It was a conversation with her uncle that sparked the idea for her story, says Srividya Tadepalli, the winner of the newly-established Deodar Prize for Indian fiction.
“A few years ago, my uncle went to his aunt’s funeral in Andhra Pradesh. He later described a scene that stuck with me,” says the Chennai-based writer and educator, recounting the incident: an abnormally large swarm of flies, so many that the limbs of the funeral’s attendees were barely discernible. “I started with that image,” says Tadepalli, whose prize-winning story, ‘Funeral for a Demon’, unfurls in a similar setting.
Tadepalli’s story, one among the 587 entries from 132 cities in India, creates the world of this village and brings it alive in a fable-like manner, says jury member Ajitha G.S, publisher of the Context imprint at Westland Books. “Our winning entry is telling a big story, but it is telling it very tightly, well within the word limit,” she says, pointing out that the short story brings in many elements of life in India, including caste, gender and identity. She admits to being glad that the prize’s first edition is focused on the short story. “As readers and editors, we love short stories; it is a lovely format,” she says, adding, however, that it is often challenging to sell this format. “It is good to have a serious prize focused on the short story.”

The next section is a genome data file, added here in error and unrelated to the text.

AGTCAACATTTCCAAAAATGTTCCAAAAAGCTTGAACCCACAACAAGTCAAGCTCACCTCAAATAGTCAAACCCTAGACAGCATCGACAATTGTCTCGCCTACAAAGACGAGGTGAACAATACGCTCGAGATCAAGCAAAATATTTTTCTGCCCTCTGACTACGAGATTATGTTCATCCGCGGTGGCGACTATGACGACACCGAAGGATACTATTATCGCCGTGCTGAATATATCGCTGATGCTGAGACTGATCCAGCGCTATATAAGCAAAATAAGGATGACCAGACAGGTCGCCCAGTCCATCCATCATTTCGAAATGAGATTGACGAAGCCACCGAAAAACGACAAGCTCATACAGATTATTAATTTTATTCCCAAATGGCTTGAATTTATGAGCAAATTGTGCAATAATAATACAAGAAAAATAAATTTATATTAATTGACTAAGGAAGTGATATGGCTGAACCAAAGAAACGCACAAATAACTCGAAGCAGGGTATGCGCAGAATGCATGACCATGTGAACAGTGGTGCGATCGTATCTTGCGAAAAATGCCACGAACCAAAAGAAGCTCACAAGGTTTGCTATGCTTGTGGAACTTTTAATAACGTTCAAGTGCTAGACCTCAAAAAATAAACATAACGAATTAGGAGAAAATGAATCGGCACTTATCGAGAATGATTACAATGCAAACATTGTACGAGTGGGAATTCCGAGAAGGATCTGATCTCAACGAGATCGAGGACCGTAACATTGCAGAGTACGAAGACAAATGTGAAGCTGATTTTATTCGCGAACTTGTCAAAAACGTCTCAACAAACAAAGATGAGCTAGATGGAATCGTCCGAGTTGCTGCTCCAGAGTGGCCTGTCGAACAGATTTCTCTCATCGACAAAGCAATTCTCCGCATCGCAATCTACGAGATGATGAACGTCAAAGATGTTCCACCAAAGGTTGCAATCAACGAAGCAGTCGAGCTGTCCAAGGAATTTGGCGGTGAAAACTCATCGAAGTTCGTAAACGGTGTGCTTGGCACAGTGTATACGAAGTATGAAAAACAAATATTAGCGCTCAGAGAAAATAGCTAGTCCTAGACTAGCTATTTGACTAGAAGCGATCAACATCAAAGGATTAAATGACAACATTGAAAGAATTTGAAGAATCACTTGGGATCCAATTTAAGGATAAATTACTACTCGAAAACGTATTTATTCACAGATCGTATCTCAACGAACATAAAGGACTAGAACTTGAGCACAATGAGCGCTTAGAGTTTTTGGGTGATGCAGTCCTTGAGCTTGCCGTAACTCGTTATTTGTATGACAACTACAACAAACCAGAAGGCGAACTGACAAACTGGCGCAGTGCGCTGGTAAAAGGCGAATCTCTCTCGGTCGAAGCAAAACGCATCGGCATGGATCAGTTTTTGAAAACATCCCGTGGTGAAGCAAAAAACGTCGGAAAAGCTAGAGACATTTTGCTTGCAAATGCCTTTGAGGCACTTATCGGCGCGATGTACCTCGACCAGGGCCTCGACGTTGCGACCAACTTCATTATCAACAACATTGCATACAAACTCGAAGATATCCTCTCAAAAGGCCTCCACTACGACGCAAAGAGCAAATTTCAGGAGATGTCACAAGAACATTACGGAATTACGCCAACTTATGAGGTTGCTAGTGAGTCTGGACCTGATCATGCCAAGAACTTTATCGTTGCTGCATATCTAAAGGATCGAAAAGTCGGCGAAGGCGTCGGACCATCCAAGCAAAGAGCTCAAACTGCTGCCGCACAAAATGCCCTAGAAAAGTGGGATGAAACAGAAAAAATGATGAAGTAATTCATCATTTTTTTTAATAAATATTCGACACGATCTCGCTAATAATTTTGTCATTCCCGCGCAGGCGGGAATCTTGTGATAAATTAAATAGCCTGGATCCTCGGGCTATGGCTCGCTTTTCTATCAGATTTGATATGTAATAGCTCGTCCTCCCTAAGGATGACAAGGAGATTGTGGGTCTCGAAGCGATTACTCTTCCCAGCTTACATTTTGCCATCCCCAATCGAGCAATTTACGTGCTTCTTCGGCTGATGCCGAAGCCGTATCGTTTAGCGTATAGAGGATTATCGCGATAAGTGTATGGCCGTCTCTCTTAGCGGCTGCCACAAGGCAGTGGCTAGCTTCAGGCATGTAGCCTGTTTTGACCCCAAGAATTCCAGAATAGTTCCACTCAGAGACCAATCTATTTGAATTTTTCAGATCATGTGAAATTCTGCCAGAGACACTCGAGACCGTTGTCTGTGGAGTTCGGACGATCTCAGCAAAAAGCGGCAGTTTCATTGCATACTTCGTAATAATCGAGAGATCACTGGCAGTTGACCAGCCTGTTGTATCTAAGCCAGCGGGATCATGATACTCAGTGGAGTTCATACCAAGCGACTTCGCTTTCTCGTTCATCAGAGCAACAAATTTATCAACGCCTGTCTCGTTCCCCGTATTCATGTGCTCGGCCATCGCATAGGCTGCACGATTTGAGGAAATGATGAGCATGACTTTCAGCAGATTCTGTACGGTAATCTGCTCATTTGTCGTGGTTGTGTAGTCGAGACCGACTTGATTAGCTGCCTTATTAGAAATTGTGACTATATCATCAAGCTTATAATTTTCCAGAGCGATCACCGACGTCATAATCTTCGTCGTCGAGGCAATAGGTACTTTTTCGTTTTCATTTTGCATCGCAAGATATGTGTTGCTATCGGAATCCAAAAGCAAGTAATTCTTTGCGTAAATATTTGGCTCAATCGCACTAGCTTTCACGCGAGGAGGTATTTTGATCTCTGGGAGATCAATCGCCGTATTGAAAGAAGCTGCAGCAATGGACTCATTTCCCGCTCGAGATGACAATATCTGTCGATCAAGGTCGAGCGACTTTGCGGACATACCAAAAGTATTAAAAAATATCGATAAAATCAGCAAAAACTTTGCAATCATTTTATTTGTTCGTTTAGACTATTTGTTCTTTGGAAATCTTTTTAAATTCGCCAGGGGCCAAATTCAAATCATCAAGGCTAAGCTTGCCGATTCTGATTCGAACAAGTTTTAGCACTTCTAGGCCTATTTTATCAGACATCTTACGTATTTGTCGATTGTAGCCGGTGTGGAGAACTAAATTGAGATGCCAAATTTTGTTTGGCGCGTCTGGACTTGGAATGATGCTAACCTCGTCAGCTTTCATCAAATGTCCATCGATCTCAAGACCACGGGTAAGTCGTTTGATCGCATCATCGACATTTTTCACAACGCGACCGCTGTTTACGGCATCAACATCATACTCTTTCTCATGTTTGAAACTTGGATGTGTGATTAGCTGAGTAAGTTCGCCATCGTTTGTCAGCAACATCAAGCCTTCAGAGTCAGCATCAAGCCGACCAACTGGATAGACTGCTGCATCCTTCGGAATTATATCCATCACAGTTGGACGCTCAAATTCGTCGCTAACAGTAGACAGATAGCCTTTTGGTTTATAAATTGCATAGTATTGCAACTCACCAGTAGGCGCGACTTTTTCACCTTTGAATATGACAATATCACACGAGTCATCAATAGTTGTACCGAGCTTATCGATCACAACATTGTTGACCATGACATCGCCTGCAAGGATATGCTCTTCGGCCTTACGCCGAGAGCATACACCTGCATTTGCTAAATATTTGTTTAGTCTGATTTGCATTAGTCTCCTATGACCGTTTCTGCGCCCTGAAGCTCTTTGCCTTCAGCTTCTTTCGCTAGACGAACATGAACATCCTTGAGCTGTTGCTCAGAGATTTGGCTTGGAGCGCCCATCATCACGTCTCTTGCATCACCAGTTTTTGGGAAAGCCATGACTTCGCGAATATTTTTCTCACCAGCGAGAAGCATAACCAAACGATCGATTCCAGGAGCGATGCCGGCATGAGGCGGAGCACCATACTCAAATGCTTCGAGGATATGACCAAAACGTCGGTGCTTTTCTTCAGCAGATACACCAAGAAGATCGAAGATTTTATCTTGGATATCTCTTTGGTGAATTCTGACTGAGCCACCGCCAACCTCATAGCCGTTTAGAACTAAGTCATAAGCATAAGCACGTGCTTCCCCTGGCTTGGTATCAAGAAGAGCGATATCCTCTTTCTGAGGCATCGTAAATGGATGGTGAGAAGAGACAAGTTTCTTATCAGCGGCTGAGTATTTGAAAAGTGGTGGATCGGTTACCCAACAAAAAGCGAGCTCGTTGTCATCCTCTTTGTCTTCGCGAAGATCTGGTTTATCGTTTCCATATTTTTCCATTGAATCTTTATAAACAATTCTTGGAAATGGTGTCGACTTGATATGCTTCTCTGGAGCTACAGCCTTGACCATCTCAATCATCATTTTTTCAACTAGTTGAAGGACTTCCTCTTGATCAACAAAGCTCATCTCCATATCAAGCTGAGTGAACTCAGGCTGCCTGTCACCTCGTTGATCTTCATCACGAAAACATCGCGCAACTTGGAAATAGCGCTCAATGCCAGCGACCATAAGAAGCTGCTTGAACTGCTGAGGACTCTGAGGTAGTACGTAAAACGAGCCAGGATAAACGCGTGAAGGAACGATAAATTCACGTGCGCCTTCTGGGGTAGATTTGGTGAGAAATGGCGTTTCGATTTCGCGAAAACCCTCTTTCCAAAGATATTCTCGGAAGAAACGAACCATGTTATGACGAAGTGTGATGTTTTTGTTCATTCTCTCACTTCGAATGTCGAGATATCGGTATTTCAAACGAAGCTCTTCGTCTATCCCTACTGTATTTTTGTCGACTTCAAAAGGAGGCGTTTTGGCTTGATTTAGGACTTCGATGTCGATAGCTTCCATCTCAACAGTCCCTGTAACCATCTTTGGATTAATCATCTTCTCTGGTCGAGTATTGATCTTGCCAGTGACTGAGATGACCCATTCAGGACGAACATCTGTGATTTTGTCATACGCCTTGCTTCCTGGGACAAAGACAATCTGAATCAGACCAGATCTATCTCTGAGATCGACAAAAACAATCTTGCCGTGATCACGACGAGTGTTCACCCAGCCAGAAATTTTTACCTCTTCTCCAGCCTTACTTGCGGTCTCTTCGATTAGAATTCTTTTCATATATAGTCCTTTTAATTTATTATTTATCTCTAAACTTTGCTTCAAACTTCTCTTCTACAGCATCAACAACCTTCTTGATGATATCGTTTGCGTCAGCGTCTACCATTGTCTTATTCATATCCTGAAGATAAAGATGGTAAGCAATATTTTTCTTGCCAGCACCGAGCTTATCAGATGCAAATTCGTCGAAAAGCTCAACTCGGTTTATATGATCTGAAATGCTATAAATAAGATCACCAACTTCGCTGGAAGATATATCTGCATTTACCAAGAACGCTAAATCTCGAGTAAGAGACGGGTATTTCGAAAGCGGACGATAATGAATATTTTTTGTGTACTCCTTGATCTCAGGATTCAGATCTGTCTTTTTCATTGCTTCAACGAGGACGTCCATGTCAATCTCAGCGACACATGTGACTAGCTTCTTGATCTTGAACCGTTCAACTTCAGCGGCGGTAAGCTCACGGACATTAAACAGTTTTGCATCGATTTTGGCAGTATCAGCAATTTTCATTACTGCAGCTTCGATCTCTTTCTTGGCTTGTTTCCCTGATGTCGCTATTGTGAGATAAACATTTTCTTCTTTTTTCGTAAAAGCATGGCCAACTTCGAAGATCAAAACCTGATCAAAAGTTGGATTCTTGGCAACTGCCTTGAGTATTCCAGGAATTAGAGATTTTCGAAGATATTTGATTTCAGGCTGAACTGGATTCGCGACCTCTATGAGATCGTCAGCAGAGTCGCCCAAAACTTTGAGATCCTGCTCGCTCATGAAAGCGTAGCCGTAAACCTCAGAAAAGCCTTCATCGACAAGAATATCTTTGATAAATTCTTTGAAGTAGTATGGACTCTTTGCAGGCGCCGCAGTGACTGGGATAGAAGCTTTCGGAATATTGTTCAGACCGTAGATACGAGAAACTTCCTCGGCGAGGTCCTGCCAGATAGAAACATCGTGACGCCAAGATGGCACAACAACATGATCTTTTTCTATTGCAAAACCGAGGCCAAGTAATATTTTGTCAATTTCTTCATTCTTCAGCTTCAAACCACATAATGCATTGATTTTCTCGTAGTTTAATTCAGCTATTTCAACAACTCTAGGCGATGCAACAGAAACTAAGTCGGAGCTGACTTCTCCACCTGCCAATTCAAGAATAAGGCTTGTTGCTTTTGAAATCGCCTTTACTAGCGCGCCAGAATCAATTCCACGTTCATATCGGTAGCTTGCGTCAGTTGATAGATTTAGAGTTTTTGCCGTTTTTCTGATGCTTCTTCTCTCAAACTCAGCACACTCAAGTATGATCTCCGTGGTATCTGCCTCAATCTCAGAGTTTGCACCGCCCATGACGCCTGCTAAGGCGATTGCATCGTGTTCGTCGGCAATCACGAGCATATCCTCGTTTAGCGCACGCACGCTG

A glance at the other notable stories, which include entries by the runners-up — ‘Ants’ by Ratul Ghosh, ‘Bats of Paradise’ by Samruddhi Ghodgaonkar — and special mentions such as ‘The Older Woman’ by Srila Roy and ‘Lambs in September’ by Sourabh Gupta are equally intriguing, creating multifaceted universes and offering immense diversity of thought and perspective, perhaps not surprising in a country as heterogenous as India. Natasha Joshi, Director, The Deodar Prize, must agree. “I think creativity is inherently intersectional,” says Joshi, who kept the contest theme agnostic to encourage this diversity. “We are trying to recognise Indian voices writing in English, to begin with, but we hope to eventually expand to regional language and long form.”
The Deodar Prize has collaborated with the Bangalore Literature Festival, “an amplification platform”, as Joshi says. The prize-winning entry will take home a cash prize of ₹1 lakh and the story will be featured in The Bombay Literary Magazine’s December edition. The two runners-up entries will receive a cash prize of ₹10,000 each, detailed feedback from a panel of editors and an offer for publication in the Hammock magazine.